Walter Rudolf Hess
The Nobel Prize in Physiology or Medicine 1949
Born: 17 March 1881, Frauenfeld, Switzerland
Died: 12 August 1973, Ascona, Switzerland
Affiliation at the time of the award: University of Zurich, Zurich, Switzerland
Prize motivation: “for his discovery of the functional organization of the interbrain as a coordinator of the activities of the internal organs”
Prize share: 1/2
The diencephalon of both human and animal brains has cells that govern many behaviors. During the 1930s Walter Hess inserted a narrow metal thread into different parts of anesthetized cats’ hypothalamus, an area on the underside of the diencephalon. When the cats awoke, he could trigger different behaviors with weak electrical impulses to different parts of the hypothalamus—not just simple reactions but complex behaviors. Among other things, the cats could be made to display defensive and aggressive behaviors and to curl up and go to sleep.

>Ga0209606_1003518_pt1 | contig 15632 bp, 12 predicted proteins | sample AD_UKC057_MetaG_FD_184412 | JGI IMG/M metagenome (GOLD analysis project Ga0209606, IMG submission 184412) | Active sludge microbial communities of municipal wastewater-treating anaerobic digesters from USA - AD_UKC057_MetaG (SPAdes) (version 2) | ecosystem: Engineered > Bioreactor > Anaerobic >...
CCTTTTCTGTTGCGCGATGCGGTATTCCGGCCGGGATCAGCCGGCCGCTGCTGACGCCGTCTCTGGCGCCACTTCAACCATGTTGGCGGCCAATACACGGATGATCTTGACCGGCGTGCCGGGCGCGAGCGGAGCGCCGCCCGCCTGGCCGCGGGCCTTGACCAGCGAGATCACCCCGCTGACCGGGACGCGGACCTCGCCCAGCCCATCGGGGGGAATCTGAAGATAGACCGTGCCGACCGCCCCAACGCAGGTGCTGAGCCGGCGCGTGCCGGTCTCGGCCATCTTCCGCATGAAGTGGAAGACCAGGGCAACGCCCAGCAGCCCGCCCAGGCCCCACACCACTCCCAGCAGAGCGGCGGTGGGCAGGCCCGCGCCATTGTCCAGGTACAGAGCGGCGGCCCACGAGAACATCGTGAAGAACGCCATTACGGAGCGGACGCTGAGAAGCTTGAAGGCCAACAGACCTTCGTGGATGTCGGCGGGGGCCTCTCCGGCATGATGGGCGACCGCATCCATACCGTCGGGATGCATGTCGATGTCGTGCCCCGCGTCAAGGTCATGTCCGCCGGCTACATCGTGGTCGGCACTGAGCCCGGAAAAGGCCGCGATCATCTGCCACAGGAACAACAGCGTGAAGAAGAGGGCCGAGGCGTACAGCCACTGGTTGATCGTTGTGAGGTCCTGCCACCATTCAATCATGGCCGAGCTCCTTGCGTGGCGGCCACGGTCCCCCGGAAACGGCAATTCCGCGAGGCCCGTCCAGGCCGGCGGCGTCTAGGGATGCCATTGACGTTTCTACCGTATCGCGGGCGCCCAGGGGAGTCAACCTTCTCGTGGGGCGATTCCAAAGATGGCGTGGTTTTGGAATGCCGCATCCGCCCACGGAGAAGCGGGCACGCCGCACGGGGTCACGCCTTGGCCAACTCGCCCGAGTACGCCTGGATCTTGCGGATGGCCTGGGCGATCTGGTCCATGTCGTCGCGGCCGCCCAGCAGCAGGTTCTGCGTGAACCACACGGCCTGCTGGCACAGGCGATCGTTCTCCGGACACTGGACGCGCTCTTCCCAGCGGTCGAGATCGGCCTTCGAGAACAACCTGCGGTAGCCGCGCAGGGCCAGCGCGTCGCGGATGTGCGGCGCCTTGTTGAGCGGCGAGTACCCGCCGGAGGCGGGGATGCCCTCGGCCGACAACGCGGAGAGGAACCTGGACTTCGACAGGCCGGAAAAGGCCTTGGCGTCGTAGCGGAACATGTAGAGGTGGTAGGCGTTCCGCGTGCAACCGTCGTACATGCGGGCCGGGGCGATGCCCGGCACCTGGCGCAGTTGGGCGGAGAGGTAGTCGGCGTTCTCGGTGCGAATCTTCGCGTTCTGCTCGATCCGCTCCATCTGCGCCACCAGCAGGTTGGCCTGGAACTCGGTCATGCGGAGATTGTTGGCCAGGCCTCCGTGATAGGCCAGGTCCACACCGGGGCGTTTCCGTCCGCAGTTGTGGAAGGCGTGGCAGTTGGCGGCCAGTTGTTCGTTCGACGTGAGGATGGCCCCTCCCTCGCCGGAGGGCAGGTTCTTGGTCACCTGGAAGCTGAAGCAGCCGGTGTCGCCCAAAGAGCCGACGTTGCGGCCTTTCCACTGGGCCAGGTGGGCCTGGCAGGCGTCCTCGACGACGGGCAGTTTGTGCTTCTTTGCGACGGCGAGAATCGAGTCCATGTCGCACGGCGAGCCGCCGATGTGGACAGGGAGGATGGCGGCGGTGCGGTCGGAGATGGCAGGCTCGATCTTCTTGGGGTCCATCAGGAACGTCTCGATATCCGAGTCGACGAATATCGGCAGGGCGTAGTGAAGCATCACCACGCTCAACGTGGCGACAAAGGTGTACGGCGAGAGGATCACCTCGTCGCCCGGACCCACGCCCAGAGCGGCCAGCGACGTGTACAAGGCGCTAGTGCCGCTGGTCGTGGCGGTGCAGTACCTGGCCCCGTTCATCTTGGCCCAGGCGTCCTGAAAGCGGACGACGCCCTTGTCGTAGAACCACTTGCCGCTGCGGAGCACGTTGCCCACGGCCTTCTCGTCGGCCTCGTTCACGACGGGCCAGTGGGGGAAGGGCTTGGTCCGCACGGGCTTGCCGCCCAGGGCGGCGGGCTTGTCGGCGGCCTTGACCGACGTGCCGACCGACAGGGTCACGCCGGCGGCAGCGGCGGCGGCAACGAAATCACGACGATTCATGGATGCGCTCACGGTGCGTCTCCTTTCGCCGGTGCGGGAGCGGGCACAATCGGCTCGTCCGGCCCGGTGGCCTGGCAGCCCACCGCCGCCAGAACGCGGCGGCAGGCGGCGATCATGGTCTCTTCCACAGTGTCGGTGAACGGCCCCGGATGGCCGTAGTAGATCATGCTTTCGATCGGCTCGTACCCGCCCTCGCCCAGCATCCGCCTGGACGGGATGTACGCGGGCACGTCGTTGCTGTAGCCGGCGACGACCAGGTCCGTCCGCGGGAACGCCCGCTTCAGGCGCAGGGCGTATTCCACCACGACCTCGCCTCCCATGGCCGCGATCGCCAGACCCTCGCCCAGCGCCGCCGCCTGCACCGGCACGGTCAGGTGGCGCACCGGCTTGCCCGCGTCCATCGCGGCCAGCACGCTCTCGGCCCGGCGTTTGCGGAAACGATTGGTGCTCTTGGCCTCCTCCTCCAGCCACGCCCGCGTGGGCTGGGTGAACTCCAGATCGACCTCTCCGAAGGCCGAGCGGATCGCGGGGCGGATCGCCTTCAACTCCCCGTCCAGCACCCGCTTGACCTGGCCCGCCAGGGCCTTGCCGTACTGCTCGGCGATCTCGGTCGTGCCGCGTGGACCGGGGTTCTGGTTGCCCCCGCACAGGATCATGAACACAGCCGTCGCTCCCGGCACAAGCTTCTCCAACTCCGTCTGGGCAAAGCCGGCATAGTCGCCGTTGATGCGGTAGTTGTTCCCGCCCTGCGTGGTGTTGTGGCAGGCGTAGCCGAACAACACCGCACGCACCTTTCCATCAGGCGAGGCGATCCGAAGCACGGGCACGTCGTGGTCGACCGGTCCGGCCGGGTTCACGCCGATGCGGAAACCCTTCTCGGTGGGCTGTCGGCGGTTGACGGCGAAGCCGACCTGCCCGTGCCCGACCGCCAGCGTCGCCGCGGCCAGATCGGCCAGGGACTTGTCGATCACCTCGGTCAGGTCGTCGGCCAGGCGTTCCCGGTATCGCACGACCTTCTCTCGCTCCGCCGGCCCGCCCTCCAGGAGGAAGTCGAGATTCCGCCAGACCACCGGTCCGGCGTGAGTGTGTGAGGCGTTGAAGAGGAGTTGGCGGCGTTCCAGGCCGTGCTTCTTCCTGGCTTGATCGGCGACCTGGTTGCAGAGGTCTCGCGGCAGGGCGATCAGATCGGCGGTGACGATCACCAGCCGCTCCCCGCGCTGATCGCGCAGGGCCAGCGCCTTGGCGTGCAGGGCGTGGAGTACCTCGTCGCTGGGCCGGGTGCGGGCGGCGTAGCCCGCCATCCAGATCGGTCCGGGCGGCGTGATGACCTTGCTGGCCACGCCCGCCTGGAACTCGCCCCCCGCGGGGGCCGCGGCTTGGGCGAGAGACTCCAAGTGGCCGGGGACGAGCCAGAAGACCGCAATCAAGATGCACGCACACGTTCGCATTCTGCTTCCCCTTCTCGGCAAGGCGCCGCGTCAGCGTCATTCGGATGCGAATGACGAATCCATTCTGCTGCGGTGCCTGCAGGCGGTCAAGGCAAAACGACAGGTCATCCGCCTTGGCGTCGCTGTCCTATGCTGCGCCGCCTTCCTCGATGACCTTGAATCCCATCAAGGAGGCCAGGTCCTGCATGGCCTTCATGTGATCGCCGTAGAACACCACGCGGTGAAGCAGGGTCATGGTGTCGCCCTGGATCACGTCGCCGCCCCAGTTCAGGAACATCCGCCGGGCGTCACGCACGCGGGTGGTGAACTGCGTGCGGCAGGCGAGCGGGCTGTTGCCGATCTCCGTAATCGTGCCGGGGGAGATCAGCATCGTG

Their work and discoveries range from the Earth’s climate and our sense of touch to efforts to safeguard freedom of expression.
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